And finally, perhaps my main disappointment with this book is the same one I had with the first. The description for Daring states that this series “gives a new twist to the Prince Charming tale.” I still feel that it’s a bit of an overstatement, and wish that the “twist” to the Prince Charming angle could be more inventive and unique. A lot of what makes this series different is based on gimmicky factors like punny chapters titles and a split paragraph here and there; I know this is probably going to sound a lot harsher than I intend, but I really do think a new urban fantasy needs to stand out more these days to set itself apart.

Pax Arcana continues to be fun. My opinion of these books hasn’t really changed for the better or the worse since the first one, which means despite my gripes my feelings are still favorable towards this series. I’ll be open to checking out the third book when it comes out. Now, if this had been an epic fantasy series and the books were each 500+ pages long, that would be a different story, but urban fantasies do not require the same time investment and I know they’re always a good time. I’ll decide once we get closer to the release date of Fearless. ( )
  stefferoo | Nov 4, 2014 |
Reviewed by: Rabid Reads.

I was left with mixed feelings when I finished CHARMING a few months ago; I liked John’s character, Roger Wayne’s narration, and the author’s quirky writing style, but the love interest, and info dumps were definite cons. However, when I read DARING’s blurb and discovered that the werewolves were going to be front-and-center in round two, I just knew that this series deserved a second chance. And, even though I didn’t love this installment either, it was more along the lines of what I’ve come to expect from Urban Fantasy, and my issues with this one were vastly different that its predecessor, so at least it was a step in the right direction. The story was darker, the humour more subdued, and I did struggle to see the links between the four parts, but it all came together in the end which made this novel marginally better than its predecessor.

The prelude was a hoot, James shared a list of the ‘top ten things that people who didn’t read the first book really ought to know’ which served as a good recap while also turning a boring necessity into a fun intro. The opening section was my favourite because it not only explored John’s past as a Knight, but provided some much needed clarification about his insta-attraction to Sig, and set the tone for the rest of the story. The second part was somewhat of a mixed bag; I liked learning more about this universe’s werewolves, although certain aspects were a little overly touchy feely for me—too much zen, not enough predator. The final two were the meatier pieces with plenty of action, unanticipated twists, and an ah-ha ending. The world-building was also greatly muted which made this installment more about the journey than the magical rules which was a welcomed tweak.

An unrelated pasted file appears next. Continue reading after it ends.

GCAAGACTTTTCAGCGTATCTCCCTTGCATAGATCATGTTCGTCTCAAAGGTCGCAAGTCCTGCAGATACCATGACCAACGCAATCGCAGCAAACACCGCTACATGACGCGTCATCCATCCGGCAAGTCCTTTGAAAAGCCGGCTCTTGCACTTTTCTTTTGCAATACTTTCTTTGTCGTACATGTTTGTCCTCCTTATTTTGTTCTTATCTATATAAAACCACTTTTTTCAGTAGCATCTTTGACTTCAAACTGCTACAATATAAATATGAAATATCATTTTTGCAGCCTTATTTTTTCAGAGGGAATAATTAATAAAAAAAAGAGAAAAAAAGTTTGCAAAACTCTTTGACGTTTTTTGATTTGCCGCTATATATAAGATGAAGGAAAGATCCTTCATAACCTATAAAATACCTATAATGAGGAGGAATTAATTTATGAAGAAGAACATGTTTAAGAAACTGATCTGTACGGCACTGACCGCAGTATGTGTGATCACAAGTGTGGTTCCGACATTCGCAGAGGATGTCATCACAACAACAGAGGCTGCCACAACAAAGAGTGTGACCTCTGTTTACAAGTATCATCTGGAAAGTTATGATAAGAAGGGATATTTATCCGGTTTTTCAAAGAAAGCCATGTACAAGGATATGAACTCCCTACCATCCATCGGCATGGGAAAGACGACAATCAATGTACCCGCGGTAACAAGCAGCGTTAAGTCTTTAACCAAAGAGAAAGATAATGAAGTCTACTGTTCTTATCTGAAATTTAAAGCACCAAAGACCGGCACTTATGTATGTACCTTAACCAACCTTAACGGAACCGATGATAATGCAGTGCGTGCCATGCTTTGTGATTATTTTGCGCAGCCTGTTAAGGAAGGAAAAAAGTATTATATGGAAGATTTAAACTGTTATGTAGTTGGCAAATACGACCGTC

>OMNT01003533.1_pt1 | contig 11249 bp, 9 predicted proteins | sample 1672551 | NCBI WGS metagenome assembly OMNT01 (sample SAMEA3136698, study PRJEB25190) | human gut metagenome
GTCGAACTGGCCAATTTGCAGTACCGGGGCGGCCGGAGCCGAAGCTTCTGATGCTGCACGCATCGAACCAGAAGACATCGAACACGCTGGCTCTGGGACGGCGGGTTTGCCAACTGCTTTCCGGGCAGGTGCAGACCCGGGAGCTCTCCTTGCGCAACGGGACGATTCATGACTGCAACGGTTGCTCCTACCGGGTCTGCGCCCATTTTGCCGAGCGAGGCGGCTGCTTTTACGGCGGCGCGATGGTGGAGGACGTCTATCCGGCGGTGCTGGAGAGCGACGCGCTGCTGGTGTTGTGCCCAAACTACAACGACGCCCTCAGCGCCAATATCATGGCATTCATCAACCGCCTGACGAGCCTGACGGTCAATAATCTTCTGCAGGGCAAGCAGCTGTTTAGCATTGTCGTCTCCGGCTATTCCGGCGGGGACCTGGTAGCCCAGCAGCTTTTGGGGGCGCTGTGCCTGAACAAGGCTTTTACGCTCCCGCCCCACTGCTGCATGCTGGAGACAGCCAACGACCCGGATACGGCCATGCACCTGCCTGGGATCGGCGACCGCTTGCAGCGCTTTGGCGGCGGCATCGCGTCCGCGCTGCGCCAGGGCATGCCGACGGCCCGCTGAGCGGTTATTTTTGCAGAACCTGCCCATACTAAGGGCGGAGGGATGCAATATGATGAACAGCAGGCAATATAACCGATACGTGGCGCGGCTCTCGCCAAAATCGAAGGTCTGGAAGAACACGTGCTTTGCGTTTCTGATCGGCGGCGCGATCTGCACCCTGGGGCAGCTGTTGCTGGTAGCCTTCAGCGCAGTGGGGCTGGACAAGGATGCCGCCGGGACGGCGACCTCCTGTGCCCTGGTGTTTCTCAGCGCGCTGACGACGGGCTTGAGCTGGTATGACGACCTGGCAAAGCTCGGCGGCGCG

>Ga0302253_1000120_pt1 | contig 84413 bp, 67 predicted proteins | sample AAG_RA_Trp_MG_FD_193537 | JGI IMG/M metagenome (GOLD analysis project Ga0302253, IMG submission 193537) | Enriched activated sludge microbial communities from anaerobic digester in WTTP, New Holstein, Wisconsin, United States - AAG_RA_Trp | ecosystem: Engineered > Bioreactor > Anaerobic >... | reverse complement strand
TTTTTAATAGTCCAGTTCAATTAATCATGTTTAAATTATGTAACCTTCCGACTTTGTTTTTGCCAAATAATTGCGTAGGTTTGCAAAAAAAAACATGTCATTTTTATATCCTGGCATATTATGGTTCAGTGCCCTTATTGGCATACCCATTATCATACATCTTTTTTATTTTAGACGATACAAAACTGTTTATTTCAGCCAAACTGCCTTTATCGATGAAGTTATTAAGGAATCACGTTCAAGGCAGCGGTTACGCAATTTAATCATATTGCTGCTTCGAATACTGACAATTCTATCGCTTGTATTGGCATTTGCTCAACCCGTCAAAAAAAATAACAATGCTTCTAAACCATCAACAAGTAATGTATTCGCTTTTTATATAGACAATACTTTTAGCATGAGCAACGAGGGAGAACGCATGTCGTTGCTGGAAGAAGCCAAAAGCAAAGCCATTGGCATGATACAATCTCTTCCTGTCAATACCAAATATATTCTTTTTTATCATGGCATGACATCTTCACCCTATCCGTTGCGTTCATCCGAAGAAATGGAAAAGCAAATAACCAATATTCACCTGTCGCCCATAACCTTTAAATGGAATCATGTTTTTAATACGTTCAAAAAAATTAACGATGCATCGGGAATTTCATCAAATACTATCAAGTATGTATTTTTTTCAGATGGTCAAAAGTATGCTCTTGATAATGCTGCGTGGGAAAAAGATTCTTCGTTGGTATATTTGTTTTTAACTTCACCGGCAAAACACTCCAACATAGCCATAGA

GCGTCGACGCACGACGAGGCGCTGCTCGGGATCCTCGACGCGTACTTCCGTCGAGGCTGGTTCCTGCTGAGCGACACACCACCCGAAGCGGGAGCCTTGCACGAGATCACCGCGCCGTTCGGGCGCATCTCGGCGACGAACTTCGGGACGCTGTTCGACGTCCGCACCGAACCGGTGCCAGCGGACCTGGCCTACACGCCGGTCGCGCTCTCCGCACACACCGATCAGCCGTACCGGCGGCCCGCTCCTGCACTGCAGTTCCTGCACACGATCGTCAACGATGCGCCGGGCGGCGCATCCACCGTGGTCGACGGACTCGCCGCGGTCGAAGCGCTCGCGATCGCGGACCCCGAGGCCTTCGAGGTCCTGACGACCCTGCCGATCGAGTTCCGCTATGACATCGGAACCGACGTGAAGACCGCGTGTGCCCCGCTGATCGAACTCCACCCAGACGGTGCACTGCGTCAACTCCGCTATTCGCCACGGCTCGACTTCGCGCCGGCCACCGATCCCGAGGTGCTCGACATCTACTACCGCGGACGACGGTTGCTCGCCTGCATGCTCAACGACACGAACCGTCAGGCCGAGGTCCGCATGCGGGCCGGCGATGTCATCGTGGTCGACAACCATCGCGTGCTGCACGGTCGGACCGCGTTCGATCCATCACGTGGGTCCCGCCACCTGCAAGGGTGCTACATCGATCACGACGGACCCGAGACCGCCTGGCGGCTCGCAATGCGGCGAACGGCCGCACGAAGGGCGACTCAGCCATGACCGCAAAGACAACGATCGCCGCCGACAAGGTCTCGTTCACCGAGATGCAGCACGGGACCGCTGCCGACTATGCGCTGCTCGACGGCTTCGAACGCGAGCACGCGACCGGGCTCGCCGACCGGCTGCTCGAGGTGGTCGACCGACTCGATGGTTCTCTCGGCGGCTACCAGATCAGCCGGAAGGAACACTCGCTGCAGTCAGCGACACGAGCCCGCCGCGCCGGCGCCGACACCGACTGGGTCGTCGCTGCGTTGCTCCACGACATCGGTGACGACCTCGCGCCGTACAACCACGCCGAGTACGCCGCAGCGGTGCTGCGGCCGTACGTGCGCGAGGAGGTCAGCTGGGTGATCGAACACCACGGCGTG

DARING was nowhere near as funny as book 1, but given the nature of this tale, it fit. That’s not to say that I still didn’t crack a couple of smiles while listening because I did, however the overall tone was much heavier. I was disappointed that the majority of the secondary characters that the protagonist formed connections with previously were for the most part MIA, although they were replaced with new ones, so at least the author found a way to fill that void. Sig’s role was minimal which made me exceedingly happy because she was my main problem with CHARMING, so I liked that the Valkyrie was pushed to the back burner for the time being. John’s POV continued to delight and entertain; I loved how he talked directly to the reader, and his keen wit and sarcastic dialogue are the main reasons why I am diggin’ this series so much.

As expected, the narrator delivered another winning performance which was why I had no qualms about pre-ordering this audiobook. His voice is well-suited for James’ writing style, and he absolutely nailed Charming’s first person POV. The hero gets his butt handed to him on multiple occasions, and Roger Wayne helped to add authenticity to that fact by slurring his words as though he himself had gotten punched in the teeth. He also showed adaptability as a narrator by taking a step back from the first installment’s snark, and adopting the more somber tone that this tale demanded. It normally takes me a week on average to listen to nine+ hours, but in this case my listening time was cut in half thanks in large part to Wayne.

DARING is proof that werewolves make everything better! ( )
  RabidReads | Oct 2, 2014 |